Maybe buying webMethods will give them that final break -- the internship at Dean Witter that Chris Gardner had in the movie. This is their breakthrough into the market.
Also Software AG's focus has always been the legacy market. That's what they have been good at. They bought Sabratec a couple of years ago, which provided very good legacy integration tools for iSeries, AS400 mainframes and that’s always been their focus.
webMethods has played in this integration and legacy market as well. This is a huge, untapped frontier -- the legacy integration side of SOA. There are hundreds of thousands of legacy systems that have yet to be leveraged and exposed. In the long run, there is a lot of potential for Software AG to be well positioned.
Gardner: Well, there are a number of companies that are focusing on legacy. IBM is trying to cover its flank in terms of, "If anybody is going to put the mainframe out of business, it’s going to be us." So, there is certainly a lot of business, and perhaps even more so in Europe and in the type of customers that Software AG has.
I want to throw the question out again. Does anyone want to share my perception that this is a risky merger, given the geography, the culture, and the fact that the SOA is in a sense on trial?
Baer: One thing struck me about both companies, which I think also sort of ups the level of risk. Both companies have been going to their own form of legacy migration. Software AG is obvious, but webMethods is another clear case in point. WebMethods initially was a B2B company, and then it bought Active Software for $1.3 billion, and that was suppose to be webMethods’ future. Unfortunately, they bought an EAI company, just as the EAI market peaked. So, in that post-2000 era, or post-Y2K, where SOA started to emerge, they start to seem a bit of a legacy player.
Over the last five years, they’ve been essentially reinventing themselves from EAI to SOA. If there's any risk here, it’s that maybe webMethods is a company that's a lot more open to change, because it had no choice. It doesn't have the cash cushion of Software AG, but you’re talking about two companies that are trying to undergo transition. That ups the risk factor. On the other hand, it might also up the motivation, as long as Software AG’s cash cushion doesn’t make them both too complacent and, as you say, Dana, the cultural differences don’t get in the way. Those are some very big "ifs."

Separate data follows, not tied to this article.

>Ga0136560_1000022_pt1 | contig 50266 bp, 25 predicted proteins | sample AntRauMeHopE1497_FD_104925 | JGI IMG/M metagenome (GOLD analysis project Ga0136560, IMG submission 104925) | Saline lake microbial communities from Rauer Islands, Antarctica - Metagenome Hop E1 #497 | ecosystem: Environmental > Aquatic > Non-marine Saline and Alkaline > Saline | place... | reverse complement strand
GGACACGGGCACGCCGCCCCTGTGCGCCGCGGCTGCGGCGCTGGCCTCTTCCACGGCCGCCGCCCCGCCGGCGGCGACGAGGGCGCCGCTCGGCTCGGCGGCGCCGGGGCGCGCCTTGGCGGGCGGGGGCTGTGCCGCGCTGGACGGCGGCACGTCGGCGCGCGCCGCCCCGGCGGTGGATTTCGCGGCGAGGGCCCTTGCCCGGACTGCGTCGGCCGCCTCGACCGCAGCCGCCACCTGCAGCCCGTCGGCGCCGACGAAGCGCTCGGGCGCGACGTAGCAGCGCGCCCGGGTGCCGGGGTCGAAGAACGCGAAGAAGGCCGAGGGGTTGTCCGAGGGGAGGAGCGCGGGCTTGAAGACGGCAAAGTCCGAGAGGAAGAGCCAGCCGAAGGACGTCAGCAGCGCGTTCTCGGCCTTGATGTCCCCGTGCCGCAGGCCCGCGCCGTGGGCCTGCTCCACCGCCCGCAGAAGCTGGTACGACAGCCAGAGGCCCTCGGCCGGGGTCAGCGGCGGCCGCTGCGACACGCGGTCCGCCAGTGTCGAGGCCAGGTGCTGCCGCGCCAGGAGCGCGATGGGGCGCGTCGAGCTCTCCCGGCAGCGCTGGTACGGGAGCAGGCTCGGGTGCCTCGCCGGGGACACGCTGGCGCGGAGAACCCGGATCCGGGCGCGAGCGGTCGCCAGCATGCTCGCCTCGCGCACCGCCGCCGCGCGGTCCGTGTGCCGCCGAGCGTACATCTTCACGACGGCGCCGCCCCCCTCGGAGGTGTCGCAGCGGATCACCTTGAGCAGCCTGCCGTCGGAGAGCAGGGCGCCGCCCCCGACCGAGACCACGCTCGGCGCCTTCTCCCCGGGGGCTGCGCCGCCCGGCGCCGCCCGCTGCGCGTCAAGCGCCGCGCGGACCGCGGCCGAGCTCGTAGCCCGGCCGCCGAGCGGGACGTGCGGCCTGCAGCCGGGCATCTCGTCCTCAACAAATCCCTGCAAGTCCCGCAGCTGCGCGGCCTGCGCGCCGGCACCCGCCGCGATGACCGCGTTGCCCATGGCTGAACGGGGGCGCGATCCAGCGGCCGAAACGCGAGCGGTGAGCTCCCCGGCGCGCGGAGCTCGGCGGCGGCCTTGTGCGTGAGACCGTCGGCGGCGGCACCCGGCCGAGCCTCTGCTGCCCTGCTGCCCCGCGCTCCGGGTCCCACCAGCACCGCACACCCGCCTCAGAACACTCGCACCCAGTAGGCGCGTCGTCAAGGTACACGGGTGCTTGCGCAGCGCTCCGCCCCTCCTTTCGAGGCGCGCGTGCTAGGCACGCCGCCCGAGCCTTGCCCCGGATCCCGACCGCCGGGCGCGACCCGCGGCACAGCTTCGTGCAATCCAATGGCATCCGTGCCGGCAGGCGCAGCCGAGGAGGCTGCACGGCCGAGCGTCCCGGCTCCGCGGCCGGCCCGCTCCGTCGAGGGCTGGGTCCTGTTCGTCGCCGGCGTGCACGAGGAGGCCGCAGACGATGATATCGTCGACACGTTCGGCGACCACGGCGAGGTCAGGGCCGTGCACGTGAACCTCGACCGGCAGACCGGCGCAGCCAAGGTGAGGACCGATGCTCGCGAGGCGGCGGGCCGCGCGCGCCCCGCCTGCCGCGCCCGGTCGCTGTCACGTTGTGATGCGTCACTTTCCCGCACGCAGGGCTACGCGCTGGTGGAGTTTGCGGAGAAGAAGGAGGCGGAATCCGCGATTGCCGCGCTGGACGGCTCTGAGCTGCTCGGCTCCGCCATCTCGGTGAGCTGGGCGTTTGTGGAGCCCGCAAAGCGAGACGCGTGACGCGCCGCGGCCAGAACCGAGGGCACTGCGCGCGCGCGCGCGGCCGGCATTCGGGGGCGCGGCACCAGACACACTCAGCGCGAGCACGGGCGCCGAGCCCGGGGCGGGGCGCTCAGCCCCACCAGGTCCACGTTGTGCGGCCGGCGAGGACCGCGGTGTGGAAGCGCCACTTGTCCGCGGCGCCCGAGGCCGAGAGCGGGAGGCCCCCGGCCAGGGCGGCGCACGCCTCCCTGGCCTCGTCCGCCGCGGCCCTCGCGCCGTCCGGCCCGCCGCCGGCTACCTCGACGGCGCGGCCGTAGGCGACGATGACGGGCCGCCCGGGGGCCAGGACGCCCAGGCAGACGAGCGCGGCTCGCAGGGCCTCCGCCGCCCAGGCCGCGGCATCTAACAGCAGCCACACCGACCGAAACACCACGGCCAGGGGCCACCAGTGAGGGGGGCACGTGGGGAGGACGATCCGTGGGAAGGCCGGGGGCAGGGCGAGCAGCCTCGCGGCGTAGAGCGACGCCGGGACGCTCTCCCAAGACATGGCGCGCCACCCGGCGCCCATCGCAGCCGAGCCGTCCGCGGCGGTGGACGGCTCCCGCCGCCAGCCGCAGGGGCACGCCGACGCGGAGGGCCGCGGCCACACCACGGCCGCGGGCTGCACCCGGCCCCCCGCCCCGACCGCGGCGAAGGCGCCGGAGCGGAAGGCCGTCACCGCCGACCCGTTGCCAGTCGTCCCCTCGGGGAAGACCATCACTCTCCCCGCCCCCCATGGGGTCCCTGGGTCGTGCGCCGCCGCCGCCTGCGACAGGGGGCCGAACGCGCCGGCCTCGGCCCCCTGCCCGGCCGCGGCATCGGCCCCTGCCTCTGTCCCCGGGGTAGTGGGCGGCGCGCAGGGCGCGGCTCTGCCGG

Garone: I tend to agree with Tony, although I think it has to be put into context of what webMethods has gone through and continues to go through. I don’t think it’s unusual amongst vendors in the EAI space. If you look at the collection of those vendors, webMethods has done a really good job, relatively speaking, and they have a ways to go as they all do.
The platform vendors have had that issue, too. IBM had to move each product toward a more SOA-centric model and has also done a very good job. The point is, I don’t think that’s particularly unusual. There is risk here, culturally and technologically, but I really don’t see this risk as being major enough to influence the adoption of SOA or the SOA space in general.
Gardner: Okay, fair enough.
Kobielus: I find it risky from Software AG’s standpoint. They’re acquiring another vendor whose own customers are not avidly acquiring their new product. What I mean by that is, back in 2002, webMethods had license revenues of about $120 million, and it’s dropped. Last year, it was $84 or $85 million in software license revenues. This doesn’t sound like a healthy software vendor, and, to some degree, it sounds like webMethods' own customers regard them as being a legacy vendor, away from which they’re trying to migrate. That’s just the surface impression I get.
Biske: I don’t think it’s going to impact adoption of SOA or cast that all in a negative light. Interestingly, looking at the other risk to webMethods and to Software AG, how would we’d be perceiving this, if it was in the reverse direction with webMethods acquiring Software AG or even if it was presented as a merger of equals, rather than an acquisition? The fact that you’ve got the German company acquiring the U.S. company, what does that mean for the existing U.S. customers of webMethods, and how are they going to perceive this, because there are some cultural issues that have made it difficult for Software AG to gain ground in the U.S. market.